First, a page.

Event: Eid Without Aafia Siddiqui, includes Andy Worthington Interviewing Former Guantánamo Prisoners Ruhal Ahmed and Shafiq Rasul, London, September 18, 2010


At the end of this month, Dr. Aafia Siddiqui, a Pakistani neuroscientist, is due to be sentenced in New York, after a trial earlier this year resulted in her conviction for opening fire on FBI agents and US military personnel in a police station in Ghazni, Afghanistan, where she was being interrogated in 2008. I have written about Aafia’s case previously — and recommend anyone who wants to know more to visit the Justice for Aafia Coalition website — as the pieces of the story simply don’t add up.

Aafia and her three children disappeared in Karachi on March 30, 2003, and according to numerous reports, she was then held in US custody in the prison at Bagram airbase in Afghanistan, where she was subjected to torture, while two of her children were held in other facilities. The third, Suleiman, who was just a baby, may have died in the initial kidnapping, as he has not reappeared, even though Aafia’s two other children — Ahmed and Mariam — mysteriously resurfaced in September 2009 and in April this year

According to the US authorities, Aafia was never in US custody prior to July 2008, when she reportedly appeared out of nowhere and allegedly fired on the FBI agents and US military personnel who had apprehended her. According to this account, she failed to hit any of her targets, but what is certain is that she received two gunshot wounds in the abdomen. However, the claim that Aafia tried to shoot at her captors has always appeared to be a deeply suspicious story, and, during the trial that began in New York in January this year, after she was, essentially, “rendered” to the US from Afghanistan, it was noticeable that her lawyers stated that “there were no fingerprints or forensic evidence on the gun that would indicate Siddiqui ever even held it.”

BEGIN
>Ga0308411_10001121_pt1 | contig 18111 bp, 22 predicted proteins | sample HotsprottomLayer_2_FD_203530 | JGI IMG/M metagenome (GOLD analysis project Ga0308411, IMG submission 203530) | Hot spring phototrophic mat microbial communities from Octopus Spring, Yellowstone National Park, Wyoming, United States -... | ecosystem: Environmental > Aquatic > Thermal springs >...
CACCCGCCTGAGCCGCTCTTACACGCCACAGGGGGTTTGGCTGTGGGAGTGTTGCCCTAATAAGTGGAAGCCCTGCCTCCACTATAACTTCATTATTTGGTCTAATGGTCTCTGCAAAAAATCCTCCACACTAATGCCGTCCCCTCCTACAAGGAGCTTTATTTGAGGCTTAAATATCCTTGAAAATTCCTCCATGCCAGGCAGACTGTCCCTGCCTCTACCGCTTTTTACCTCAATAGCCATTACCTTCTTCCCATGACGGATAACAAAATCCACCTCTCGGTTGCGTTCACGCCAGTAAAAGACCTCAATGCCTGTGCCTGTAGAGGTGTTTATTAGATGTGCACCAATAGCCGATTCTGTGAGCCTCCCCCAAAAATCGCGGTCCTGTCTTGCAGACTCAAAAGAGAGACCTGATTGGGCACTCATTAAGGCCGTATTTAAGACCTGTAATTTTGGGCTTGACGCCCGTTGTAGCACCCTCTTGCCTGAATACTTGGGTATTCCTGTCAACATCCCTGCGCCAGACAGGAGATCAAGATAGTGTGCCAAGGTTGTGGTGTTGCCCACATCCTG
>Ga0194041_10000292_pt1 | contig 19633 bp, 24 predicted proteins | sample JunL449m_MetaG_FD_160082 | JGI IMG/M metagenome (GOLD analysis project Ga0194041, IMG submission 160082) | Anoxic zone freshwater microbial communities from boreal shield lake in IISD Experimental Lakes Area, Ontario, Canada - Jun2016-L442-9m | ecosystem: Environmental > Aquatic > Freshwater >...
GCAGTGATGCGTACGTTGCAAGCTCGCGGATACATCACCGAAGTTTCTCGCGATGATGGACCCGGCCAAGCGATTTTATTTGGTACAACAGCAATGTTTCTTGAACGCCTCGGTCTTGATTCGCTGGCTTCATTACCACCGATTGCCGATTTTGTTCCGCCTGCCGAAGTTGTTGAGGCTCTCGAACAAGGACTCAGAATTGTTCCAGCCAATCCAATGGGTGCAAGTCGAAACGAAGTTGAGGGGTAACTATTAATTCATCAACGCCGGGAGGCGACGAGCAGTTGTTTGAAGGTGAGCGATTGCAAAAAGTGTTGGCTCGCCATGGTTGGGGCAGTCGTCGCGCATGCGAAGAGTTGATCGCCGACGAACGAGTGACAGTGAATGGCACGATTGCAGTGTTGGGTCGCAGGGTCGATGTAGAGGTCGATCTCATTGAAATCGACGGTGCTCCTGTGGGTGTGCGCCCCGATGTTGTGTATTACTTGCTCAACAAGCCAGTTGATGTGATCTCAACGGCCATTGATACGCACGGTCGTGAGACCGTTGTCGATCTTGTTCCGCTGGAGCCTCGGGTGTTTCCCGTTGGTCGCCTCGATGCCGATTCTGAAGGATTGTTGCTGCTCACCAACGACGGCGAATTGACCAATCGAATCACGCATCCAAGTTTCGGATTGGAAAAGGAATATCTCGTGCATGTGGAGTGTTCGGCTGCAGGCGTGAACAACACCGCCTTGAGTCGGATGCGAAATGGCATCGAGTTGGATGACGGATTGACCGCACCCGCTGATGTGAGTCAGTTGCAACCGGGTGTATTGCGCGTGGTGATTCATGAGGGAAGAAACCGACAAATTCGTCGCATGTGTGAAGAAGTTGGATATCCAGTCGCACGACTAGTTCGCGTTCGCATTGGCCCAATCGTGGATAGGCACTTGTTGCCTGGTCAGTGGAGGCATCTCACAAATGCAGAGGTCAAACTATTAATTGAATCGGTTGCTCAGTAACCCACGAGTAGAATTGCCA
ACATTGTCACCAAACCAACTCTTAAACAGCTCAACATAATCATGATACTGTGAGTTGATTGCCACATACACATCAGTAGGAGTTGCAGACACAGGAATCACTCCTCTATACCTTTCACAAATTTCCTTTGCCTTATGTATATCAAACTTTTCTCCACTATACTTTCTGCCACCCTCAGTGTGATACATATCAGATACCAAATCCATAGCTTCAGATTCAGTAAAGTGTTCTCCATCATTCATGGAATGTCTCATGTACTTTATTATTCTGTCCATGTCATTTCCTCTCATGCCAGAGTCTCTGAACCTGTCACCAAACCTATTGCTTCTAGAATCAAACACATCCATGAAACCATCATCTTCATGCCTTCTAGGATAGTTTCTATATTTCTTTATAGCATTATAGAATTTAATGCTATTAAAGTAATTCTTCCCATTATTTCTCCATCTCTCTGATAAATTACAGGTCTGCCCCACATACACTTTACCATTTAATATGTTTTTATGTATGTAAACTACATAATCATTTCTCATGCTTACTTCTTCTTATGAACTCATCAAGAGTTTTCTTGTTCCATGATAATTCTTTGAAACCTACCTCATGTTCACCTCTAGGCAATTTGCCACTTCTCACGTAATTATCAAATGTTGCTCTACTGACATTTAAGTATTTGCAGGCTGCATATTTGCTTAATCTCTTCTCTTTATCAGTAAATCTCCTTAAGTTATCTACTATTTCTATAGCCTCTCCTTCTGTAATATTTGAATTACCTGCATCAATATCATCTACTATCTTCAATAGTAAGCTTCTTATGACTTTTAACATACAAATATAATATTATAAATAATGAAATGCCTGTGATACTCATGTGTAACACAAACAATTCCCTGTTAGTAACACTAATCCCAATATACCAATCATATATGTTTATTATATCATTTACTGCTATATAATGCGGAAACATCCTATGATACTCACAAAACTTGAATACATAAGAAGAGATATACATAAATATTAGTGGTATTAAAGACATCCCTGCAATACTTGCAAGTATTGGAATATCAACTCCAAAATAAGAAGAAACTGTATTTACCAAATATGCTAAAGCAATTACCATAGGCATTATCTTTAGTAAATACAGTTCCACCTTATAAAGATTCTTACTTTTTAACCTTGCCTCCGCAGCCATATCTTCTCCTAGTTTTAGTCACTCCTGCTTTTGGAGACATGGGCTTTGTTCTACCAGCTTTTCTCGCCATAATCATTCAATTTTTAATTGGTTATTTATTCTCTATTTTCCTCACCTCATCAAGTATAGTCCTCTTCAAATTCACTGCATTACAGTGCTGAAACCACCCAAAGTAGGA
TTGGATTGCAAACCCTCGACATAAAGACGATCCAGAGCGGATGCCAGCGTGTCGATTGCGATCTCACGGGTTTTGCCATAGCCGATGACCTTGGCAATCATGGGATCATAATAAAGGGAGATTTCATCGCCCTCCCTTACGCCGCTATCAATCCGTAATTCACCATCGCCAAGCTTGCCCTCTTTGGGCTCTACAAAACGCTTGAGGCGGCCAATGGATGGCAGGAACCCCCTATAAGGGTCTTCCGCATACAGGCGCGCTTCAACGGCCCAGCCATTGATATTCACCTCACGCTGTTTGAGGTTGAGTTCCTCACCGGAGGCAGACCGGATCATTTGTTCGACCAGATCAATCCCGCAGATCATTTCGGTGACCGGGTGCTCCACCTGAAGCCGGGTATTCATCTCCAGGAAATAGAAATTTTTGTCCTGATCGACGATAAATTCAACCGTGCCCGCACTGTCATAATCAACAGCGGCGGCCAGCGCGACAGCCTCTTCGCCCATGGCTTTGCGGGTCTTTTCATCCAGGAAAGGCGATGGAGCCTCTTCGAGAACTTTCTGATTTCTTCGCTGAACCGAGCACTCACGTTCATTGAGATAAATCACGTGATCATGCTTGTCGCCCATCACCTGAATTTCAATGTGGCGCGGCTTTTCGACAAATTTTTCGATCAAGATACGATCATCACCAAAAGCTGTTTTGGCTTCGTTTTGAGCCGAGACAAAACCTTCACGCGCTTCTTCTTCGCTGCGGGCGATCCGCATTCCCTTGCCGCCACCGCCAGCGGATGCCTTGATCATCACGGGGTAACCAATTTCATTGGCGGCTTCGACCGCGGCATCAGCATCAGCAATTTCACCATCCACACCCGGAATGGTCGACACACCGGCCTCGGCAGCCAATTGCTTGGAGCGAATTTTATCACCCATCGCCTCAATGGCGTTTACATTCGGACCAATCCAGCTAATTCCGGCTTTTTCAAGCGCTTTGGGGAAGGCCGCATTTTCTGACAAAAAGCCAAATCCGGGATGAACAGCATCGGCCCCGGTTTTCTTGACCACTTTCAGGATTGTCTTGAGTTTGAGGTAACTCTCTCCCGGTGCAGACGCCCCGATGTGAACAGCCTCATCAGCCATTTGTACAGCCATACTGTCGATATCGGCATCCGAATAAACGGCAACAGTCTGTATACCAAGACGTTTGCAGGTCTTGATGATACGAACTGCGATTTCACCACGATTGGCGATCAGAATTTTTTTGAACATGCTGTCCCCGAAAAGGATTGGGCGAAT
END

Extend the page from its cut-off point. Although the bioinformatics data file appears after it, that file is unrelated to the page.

As Press TV explained in a recent article, “Siddiqui vehemently denied all the charges against her during the trial, calling them ‘ridiculous’ and insisting that she was framed, jailed, and tortured by US agents in Pakistan and Afghanistan. It was ‘pure psychological, emotional torture,’ she said, describing her situation. ‘I thought it was a continuation of what had been done to me in my secret prison history.’”

With the Pakistani government refusing to act on Aafia’s behalf, and fears that she will receive a life sentence on September 23, “Eid Without Aafia” is an important event to mobilize support for Aafia, and I am delighted to be taking part. Full details of the event are below:

Justice for Aafia Coalition (JFAC) presents
Saturday September 18, 2010, 2pm-7.30pm, Salaam Centre, 313-319 Katherine Road, Forest Gate, London, E7 8PJ.

As Muslims around the world celebrate Eid ul-Fitr in the comfort of their homes and amidst the company of family and friends, we remember Aafia Siddiqui as she completes her eighth Ramadan in custody and spends Eid alone once again in a cold cell in a New York detention facility, far removed from any contact with her loved ones. Join us to find out how you can help Aafia in the final days before her sentencing hearing, scheduled for September 23.


Former Guantánamo detainees Shafiq Rasul and Ruhal Ahmed in conversation with Andy Worthington (Author, The Guantánamo Files)
Ilyas Townsend (JFAC)
Ustadh Uthman Lateef (Hittin Institute)
Hamza Tzortzis (iERA, Hittin Institute)
Ustadh Abdullah Hasan (Islamic Forum Europe)
Chaired by barrister Rizwan Hussain

There will also be a charity auction, with all proceeds going towards Aafia’s defence, and a tribute to Faraj Hassan Alsaadi, held without charge or trial in the UK for eight years, who died in a motorbike accident on August 16, just eight months after he was finally released.

Nearest tube: East Ham/Upton Park
Buses: 325, 238, 376

For further information, please call 07903 388875 (brothers) or 07906 206211 (sisters) or email.